The server kept the wine on a counter away from the table, and I wondered if she’d be attentive enough to keep our glasses charged. Surprisingly, she was. But after the wine was finished, and we wanted our bill, she was nowhere to be seen.

When Double Crown opened, the Bowery was just beginning to sow its oats as a dining destination. Nowadays, if you’re in the area, Pulino’s, DBGB, or Peels are all better bets. And if you have a hankering for Chef Brad Farmerie’s best work, Michelin-starred Public and The Monday Room aren’t far away.

Those are all better options than Double Crown.

Double Crown (316 Bowery at Bleecker Street, NoLIta/East VIllage)

Food: Satisfactory
Service: Uneven
Ambiance: Loud and Hackneyed
Overall: No Stars


The Monday Room


Note: The Monday Room closed in March 2012. A cocktail lounge, The Daisy, is set to replace it.


The Monday Room is a wine bar/small-plates room adjoined to the NoLIta restaurant Public. It has its own website and is separately reservable, but you enter through the same door as Public, and the food is prepared in the Public kitchen, by the same chef.

The space was used, at various times, as a gallery, as a retail shop, and as a private dining room. A shade over two years ago, it was converted permanently into a dining/bar room. The AvroKO décor features plush chairs, throw rugs, and dark wood paneling.

It is normally a much quieter space than Public, or so we understand. Unfortunately, a large party who’d had far too much to drink was carrying on in one of the big booths. We thought they should have been asked to leave, but it’s a tough call when a group is too loud, but hasn’t actually broken any rules yet. The staff were clearly getting annoyed, but when we left the party was still there, and had just ordered another round.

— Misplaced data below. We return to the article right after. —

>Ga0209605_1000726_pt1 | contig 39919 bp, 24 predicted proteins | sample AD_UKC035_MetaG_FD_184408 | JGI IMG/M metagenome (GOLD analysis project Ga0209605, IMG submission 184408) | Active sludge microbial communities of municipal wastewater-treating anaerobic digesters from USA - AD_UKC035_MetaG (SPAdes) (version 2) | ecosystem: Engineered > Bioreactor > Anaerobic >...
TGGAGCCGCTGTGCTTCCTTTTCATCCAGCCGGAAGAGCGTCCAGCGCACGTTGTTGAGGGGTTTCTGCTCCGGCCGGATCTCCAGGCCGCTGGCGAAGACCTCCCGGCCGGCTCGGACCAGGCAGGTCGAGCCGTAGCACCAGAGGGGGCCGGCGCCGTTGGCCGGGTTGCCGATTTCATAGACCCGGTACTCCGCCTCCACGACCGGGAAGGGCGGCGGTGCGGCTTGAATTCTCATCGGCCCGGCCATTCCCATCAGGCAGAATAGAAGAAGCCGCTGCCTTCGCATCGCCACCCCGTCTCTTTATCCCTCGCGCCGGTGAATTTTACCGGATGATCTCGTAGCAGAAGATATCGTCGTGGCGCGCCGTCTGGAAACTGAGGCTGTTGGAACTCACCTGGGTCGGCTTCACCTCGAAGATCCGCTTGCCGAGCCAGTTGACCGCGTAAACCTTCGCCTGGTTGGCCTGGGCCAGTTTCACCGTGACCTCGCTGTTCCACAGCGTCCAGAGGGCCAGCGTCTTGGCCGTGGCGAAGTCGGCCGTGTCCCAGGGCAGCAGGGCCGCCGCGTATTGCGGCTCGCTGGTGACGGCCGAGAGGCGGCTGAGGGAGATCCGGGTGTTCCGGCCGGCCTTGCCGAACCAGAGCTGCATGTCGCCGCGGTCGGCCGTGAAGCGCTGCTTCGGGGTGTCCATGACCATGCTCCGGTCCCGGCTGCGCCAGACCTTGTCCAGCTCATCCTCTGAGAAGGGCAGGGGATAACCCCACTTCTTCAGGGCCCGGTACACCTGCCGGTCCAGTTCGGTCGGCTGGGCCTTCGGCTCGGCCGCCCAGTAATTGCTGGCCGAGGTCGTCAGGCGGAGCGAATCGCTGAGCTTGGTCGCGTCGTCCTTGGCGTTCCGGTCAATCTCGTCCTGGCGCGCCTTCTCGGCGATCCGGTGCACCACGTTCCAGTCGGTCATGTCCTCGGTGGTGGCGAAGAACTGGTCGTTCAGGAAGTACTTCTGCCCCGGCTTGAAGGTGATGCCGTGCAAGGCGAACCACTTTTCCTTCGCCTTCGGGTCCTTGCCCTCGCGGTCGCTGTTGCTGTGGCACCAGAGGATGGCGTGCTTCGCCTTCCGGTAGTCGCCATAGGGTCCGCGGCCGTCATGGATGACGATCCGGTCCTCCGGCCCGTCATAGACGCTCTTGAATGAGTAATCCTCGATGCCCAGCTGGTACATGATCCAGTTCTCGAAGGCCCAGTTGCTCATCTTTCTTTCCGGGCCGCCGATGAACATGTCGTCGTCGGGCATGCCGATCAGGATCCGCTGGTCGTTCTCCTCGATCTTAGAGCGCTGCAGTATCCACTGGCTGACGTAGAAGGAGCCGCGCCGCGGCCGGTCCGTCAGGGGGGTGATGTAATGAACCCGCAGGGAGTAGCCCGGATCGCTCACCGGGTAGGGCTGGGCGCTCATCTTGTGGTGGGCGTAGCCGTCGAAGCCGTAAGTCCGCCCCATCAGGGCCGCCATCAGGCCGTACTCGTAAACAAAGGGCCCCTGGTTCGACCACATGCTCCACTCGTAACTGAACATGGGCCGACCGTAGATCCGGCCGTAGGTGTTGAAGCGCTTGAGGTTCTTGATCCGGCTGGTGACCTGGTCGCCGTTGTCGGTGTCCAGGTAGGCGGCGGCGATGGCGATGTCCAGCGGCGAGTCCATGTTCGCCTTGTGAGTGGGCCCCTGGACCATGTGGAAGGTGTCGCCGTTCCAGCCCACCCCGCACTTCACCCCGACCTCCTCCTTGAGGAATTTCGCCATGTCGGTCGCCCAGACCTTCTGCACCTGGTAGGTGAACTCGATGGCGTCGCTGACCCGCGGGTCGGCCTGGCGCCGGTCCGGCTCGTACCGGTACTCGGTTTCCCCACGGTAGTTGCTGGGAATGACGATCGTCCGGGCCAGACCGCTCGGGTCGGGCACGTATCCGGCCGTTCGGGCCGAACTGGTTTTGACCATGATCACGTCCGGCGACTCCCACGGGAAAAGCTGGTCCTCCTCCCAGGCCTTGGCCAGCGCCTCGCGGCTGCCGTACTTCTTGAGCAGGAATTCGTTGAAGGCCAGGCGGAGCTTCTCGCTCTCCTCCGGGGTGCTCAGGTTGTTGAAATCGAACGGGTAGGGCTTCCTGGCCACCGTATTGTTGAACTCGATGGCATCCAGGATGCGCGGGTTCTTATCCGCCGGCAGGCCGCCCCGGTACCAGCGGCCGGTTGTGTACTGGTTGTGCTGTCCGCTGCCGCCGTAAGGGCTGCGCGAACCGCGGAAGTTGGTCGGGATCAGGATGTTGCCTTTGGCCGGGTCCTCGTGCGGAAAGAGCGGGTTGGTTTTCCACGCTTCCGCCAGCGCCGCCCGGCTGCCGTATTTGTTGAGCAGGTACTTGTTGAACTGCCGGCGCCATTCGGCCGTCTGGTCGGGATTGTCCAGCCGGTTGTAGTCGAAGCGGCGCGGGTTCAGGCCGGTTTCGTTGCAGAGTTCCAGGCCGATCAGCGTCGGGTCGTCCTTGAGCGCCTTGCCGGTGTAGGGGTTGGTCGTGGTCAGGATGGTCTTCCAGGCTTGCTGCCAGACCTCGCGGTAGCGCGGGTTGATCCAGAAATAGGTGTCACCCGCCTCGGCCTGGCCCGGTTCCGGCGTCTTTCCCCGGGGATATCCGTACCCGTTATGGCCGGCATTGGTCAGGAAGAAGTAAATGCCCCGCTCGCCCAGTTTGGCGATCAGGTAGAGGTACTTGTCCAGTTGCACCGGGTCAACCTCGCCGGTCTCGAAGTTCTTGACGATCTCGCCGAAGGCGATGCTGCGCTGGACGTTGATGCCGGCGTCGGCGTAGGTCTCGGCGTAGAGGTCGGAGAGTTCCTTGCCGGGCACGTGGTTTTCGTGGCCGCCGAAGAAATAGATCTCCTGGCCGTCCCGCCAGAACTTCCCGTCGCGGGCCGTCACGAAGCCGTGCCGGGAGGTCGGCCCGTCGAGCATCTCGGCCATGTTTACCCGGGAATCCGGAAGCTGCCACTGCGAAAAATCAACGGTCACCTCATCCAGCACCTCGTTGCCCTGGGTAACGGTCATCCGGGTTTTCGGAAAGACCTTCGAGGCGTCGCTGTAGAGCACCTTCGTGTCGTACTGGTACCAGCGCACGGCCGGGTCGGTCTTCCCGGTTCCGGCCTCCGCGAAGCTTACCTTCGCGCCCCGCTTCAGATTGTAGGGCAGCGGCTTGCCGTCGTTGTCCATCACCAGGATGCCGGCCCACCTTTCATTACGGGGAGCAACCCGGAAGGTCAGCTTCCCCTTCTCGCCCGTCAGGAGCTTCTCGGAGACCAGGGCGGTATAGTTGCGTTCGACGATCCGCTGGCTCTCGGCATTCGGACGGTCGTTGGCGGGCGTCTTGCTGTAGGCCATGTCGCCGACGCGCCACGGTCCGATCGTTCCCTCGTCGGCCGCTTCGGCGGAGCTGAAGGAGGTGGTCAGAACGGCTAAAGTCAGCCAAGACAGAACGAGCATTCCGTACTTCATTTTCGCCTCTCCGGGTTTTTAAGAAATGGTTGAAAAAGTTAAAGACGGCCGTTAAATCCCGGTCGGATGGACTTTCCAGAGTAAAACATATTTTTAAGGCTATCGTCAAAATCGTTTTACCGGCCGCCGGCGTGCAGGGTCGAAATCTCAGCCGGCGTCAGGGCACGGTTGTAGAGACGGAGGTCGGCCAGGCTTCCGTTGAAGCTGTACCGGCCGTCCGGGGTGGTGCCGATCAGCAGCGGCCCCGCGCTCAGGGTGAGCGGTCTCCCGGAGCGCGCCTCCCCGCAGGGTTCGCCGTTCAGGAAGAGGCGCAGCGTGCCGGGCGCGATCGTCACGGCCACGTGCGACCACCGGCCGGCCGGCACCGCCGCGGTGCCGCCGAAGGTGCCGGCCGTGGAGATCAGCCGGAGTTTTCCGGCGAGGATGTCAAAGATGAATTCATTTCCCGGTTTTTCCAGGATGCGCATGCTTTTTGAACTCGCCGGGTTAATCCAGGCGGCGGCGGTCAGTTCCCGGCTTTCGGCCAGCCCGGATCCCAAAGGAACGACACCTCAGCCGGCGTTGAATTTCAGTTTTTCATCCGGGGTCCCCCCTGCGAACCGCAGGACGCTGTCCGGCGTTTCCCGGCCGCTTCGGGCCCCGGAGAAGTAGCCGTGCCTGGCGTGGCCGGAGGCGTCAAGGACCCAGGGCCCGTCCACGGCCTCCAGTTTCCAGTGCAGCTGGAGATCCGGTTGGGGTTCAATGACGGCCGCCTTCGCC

Fortunately, the food offered recompense in plenty. This comes as a surprise, as both of our visits to Public (1 2) left us underwhelmed. In fact, I will probably never eat there again, unless someone else insists. But in the Monday Room, chef Brad Farmerie hits one home run after another. If you didn’t know otherwise, you would doubt it was the same guy.

The menu, which changes frequently, consists entirely of small places ($6–19), which you’re encouraged to share. We ordered five of these, which was about right. There wasn’t a dud among them.

Sea Trout ($11.50; above left) was lovely. It came with a “three-slice pile-up” (above right), an order of bread so addictive that it ought to be served on its own.